Fruit flies respond quickly to changes in the visual environment, Seeing is the essence of contrast perception. When lighting conditions change, the eye needs a certain amount of time to adjust and be able to assess the contrast correctly again.

These processes are relatively well understood.

However, researchers have discovered a mechanism used by the fruit fly Drosophila melanogaster that broadens our understanding of visual perception.

Their results explain why the eye can correctly assess contrast even in suddenly altered lighting conditions. Fruit flies can do this because they have nerve cells in their visual system that respond to brightness.

These nerve cells allow flies to improve their behavior when visual stimuli change dynamically, the researchers explain. Fruit flies respond quickly to changes in the visual environment.

The sensory systems of living organisms have developed in such a way that they mark changes rather than absolute sensory data. For example, you can forget that you wear a necklace during the day, but when an insect lands on your skin, you can feel it immediately. The vision of such functions can be adjusted and designed to respond to changes in the environment.

Many nerve cells react to contrast rather than brightness. For this reason, many animals have a visual system that works very well at dawn, at night, during the day, or in a rapidly changing environment.

Retinal photoreceptor productivity plays a key role in vertebrates and invertebrates. These photoreceptors ensure that contrast is captured without regard to backlighting.

This retinal adjustment itself cannot explain the mechanism that overcomes sudden changes, such as when an animal moves fast or when it sees objects moving from bright sunlight to shadows. In such cases, the backlight can change in milliseconds. Fruit flies respond quickly to changes in the visual environment.

During their study, the team of neurologists focused on processes that occur directly downstream of the photoreceptors in the nervous system.

They pay special attention to signaling pathways that involve laminated neurons that specialize in detecting an increase or decrease in contrast.

Contrast-sensitive nerve responses alone are not enough to explain the behavioral responses of changes in visual stimulation and suggest a correction signal that measures contrast-sensitive responses when background brightness suddenly decreases.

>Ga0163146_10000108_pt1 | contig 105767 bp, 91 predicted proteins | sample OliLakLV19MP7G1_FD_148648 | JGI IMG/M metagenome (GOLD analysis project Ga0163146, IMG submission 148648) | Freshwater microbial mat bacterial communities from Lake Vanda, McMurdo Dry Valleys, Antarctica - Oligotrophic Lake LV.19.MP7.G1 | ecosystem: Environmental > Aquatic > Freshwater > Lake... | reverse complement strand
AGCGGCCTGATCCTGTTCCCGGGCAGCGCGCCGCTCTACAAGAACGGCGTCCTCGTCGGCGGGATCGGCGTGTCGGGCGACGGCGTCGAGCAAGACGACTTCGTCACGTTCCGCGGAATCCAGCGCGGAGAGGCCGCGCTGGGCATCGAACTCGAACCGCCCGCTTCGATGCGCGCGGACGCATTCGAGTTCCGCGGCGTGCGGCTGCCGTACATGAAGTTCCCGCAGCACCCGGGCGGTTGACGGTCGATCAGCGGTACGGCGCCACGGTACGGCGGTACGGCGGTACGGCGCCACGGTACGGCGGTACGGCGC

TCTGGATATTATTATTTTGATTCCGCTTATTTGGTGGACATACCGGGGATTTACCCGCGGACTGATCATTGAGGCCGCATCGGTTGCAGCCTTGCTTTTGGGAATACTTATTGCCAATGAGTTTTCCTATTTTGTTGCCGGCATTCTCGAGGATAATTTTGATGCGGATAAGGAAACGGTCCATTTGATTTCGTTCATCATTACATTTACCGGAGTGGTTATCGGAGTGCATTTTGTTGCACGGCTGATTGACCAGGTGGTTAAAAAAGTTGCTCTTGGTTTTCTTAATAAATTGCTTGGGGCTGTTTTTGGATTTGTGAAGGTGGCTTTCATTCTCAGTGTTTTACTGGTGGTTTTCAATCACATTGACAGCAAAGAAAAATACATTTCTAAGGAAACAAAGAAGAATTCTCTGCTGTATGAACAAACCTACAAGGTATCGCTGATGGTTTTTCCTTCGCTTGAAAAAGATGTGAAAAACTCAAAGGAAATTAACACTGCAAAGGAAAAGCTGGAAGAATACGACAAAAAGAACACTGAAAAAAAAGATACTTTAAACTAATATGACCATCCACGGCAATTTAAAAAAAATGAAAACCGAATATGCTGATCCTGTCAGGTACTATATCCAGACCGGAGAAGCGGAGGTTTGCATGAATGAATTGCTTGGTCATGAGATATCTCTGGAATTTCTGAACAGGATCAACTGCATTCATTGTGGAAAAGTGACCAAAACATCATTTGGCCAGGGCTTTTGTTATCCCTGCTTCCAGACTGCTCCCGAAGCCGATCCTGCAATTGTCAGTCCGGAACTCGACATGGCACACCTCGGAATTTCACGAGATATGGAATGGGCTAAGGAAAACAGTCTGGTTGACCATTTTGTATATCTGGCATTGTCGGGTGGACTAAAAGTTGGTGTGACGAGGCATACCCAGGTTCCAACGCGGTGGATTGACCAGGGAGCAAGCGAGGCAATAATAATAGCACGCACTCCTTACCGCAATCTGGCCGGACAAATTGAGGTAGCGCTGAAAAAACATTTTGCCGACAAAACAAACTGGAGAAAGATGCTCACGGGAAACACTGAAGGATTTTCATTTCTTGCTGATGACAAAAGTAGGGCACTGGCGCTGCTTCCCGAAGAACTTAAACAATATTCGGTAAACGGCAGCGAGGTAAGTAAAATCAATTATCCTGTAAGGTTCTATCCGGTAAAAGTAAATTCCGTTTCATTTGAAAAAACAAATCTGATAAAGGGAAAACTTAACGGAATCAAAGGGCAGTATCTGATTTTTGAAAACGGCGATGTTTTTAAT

We can show that light information acts as a correction signal which intervenes when it suddenly goes dark. This means that lighting information is needed to accurately identify contrast, Researcher added.

So far, it has been assumed that the relative contrast transmitted from other neurons to the lamina must look right, even with lighting conditions that change rapidly, so that the visual reaction can be calculated correctly, for example, when football moves from light to shadow.

Neurologists can demonstrate this by measuring calcium signals in nerve cells using a two-photon microscope. This technique allows them to determine the activity of individual nerve cells in living fruit flies. Our measurements show that there are cells that do not respond to brightness and contrast.

The team confirmed this result through a behavioral experiment in which flies were made to run on small balls with airbags with dynamically changing backgrounds.

In addition, we can show that these brightness-sensitive cells are needed to respond to flies if the background is dark quickly, the researchers said. When Lamina L3 neurons are inactive, there is no adequate behavioral response.

In this way, researchers have identified a new mechanism that explains how precise image processing works in dynamically changing lighting conditions. Contrast sensitivity alone is not enough to consider behavioral responses to visual stimuli.

The researchers concluded that light intensity, the most important input to the visual system, is also an important factor in controlling the behavioral response of visual input. They suggest that this is a common visual processing strategy that can also be used by the human eye.